In November 22, 1922, the Washington Post and Los Angeles Times simultaneously published an AP article containing absolute scientific evidence that the Antarctic sheets and glaciers were melting, and the Earth was doomed because of global warming. The article proclaimed with certainty that, because of warmer waters and changing oceanic currents, the fishing industry and world economy were doomed. Curious Independent readers can get the full 1922 story with a Google search.
On April 28, 1975, Peter Gwynne, wrote a Newsweek article “The Cooling World,” complete with color graphs and charts, that revealed that Earth was heading for a new Ice Age. Gwynne prophesied that falling temperatures could lead to crop failures and worldwide famine. Here is a quote from Gwynne’s story: “Meteorologists are almost unanimous in the view that the trend will reduce agricultural productivity for the rest of the century … ” and “The resulting famines could be catastrophic.”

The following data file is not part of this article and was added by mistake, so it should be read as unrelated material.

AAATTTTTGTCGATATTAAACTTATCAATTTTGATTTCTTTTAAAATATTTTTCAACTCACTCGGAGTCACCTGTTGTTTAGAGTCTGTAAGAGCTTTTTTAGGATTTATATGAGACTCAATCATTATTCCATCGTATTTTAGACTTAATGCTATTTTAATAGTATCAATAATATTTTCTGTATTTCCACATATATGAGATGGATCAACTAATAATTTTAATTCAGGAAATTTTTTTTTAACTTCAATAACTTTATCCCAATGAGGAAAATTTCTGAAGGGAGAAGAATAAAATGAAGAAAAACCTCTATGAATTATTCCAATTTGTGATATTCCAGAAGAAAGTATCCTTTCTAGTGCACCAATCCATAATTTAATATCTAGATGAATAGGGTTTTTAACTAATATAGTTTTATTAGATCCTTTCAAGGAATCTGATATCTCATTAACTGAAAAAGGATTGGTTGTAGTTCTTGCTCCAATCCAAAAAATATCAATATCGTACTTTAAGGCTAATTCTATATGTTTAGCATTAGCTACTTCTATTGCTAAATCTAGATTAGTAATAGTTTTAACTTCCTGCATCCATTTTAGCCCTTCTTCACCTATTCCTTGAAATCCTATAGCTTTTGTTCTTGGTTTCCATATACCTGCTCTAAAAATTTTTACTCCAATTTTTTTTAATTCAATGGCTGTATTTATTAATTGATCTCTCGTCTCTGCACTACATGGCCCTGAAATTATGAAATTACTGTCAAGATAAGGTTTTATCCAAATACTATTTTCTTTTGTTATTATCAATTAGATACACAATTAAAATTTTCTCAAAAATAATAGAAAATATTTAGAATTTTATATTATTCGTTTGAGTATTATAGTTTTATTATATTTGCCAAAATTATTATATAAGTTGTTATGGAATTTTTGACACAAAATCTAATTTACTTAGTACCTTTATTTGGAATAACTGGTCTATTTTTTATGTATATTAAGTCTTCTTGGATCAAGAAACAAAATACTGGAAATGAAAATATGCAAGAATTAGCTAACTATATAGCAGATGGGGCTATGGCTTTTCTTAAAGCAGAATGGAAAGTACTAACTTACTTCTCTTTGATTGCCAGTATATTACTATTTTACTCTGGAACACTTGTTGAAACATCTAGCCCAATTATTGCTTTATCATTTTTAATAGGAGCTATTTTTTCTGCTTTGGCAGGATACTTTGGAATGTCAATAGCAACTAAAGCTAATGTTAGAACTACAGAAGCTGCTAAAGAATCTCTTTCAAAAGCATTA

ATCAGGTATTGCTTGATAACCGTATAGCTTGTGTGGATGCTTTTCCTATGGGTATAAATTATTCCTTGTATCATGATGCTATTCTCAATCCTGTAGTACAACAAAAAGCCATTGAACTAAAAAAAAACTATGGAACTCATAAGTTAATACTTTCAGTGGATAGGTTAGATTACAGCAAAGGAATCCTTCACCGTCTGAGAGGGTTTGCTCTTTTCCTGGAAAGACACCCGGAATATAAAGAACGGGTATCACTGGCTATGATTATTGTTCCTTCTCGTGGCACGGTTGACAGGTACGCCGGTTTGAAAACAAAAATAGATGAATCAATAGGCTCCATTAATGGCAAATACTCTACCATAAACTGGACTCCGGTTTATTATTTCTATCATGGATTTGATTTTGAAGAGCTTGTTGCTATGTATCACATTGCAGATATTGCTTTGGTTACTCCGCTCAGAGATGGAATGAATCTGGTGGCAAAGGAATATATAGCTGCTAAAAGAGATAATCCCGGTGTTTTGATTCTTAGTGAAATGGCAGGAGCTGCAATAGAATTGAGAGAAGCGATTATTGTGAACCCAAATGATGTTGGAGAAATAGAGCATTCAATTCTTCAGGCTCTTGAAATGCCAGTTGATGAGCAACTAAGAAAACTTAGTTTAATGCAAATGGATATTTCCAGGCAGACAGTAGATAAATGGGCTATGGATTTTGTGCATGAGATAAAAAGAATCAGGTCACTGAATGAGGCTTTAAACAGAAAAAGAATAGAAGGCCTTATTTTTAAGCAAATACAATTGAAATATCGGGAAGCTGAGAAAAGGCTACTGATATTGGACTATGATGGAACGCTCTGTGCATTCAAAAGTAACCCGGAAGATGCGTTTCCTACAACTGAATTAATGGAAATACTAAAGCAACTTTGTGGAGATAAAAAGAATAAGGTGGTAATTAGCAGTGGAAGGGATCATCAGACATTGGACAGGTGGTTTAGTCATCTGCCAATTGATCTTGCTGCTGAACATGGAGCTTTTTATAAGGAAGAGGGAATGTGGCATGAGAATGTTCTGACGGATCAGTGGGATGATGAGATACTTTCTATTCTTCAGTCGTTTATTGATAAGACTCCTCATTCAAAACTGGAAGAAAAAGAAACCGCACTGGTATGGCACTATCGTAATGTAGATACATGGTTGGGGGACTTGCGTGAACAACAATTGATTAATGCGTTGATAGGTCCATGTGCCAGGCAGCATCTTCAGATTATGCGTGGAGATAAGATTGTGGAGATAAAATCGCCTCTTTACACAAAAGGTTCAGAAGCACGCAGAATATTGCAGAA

Recently, Gwynne has written a “do-over” story, now admitting that his original article was “over-enthusiastic.” His rationale was, at the time, that a majority of climate scientists agreed the chill was coming. He now hopes that “deniers” of human-caused global warming won’t use his 1975 story as “ammunition” to prove that scientific “consensus” is sometimes wrong.
My question to Gwynne is “Why shouldn’t we?”
Experts, 150 years ago, believed that speeds faster than 100mph would kill a human and that malaria was caused by foul air. On your web browser, type in “Top 10 Most Famous Scientific Theories that Turned Out to Be Wrong,” and consider what climate scientists in 100 years will be saying about today’s global warming theories.